NI: Northern Ireland Secretary not required to publish border poll policy

NI: Northern Ireland Secretary not required to publish border poll policy

The Northern Ireland Secretary is not required to publish a policy setting out the circumstances in which he would direct the holding of a border poll, the Court of Appeal in Belfast has ruled.

Delivering the judgment, Lord Justice Stephens said the decision to hold a border poll involves “political judgement” and an enduring policy would not accord with the requirement for flexibility.

Victims’ rights campaigner Raymond McCord brought the appeal after his argument was rejected by the High Court in 2018.

Mr McCord, represented by Belfast solicitor Ciaran O’Hare of McIvor Farrell Solicitors, argued that there is insufficient clarity or transparency in relation to the mechanism for directing a border poll under the Good Friday Agreement and the Northern Ireland Act 1998.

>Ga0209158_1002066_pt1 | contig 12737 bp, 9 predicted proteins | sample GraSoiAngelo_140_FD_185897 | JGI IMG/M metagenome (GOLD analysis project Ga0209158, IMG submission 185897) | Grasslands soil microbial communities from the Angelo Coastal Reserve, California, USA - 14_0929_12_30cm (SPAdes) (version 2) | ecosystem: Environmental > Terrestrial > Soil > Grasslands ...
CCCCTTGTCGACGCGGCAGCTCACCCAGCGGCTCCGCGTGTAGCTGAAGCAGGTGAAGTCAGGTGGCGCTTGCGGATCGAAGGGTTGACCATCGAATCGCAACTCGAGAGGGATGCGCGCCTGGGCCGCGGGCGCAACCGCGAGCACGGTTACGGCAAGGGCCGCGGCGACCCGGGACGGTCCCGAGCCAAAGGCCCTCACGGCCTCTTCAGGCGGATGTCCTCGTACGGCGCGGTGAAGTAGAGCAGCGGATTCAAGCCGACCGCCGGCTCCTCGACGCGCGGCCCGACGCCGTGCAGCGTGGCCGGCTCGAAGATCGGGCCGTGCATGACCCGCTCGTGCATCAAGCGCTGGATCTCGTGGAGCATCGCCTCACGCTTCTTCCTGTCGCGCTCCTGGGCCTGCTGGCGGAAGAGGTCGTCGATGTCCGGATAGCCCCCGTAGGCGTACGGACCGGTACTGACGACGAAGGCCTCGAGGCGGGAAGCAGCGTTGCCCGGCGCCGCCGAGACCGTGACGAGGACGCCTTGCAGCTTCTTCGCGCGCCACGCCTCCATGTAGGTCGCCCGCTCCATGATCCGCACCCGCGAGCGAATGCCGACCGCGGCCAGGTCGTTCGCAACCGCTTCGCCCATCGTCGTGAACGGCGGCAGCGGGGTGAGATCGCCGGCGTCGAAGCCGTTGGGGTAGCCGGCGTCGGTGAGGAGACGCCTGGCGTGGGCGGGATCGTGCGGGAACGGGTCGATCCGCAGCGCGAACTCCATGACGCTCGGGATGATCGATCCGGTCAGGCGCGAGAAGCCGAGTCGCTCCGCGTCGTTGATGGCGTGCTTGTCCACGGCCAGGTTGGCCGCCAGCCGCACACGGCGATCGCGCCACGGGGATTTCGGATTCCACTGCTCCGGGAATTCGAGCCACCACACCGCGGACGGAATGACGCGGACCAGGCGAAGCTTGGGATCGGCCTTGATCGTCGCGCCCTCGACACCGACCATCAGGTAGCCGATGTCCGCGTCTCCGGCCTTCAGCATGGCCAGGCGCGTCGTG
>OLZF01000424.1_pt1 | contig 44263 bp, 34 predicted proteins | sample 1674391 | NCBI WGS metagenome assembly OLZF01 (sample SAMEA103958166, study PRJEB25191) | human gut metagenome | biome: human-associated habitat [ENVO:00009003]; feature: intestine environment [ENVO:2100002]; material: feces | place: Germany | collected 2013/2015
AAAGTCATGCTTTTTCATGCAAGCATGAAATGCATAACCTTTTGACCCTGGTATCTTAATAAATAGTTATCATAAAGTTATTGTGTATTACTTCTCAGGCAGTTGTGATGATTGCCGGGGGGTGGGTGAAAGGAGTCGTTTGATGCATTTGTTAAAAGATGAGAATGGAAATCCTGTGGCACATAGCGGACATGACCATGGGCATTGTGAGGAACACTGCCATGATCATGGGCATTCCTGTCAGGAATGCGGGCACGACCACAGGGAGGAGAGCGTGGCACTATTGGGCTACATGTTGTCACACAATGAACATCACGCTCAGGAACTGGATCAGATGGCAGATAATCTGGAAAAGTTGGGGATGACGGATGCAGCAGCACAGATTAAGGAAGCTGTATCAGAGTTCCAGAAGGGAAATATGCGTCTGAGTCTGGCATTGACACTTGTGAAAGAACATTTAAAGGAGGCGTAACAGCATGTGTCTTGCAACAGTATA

However, the Court of Appeal ruled that Northern Ireland Secretary has discretion to decide when to hold a border poll based on “the prevailing circumstances at any given time”.

Lord Justice Stephens added: “For instance a likely outcome may involve an evaluation as to whether there are other factors which will impact on voting intentions crossing traditional party or perceived religious lines and if so as to their impact.

“Instances of such factors are changes in social attitudes North and South, relative economic prosperity North and South, the taxation structures North and South, the outcome of Brexit and the nature of future trading relations between both parts of Ireland which in turn depends on any agreement between the United Kingdom and the European Union.”

Share icon
Share this article: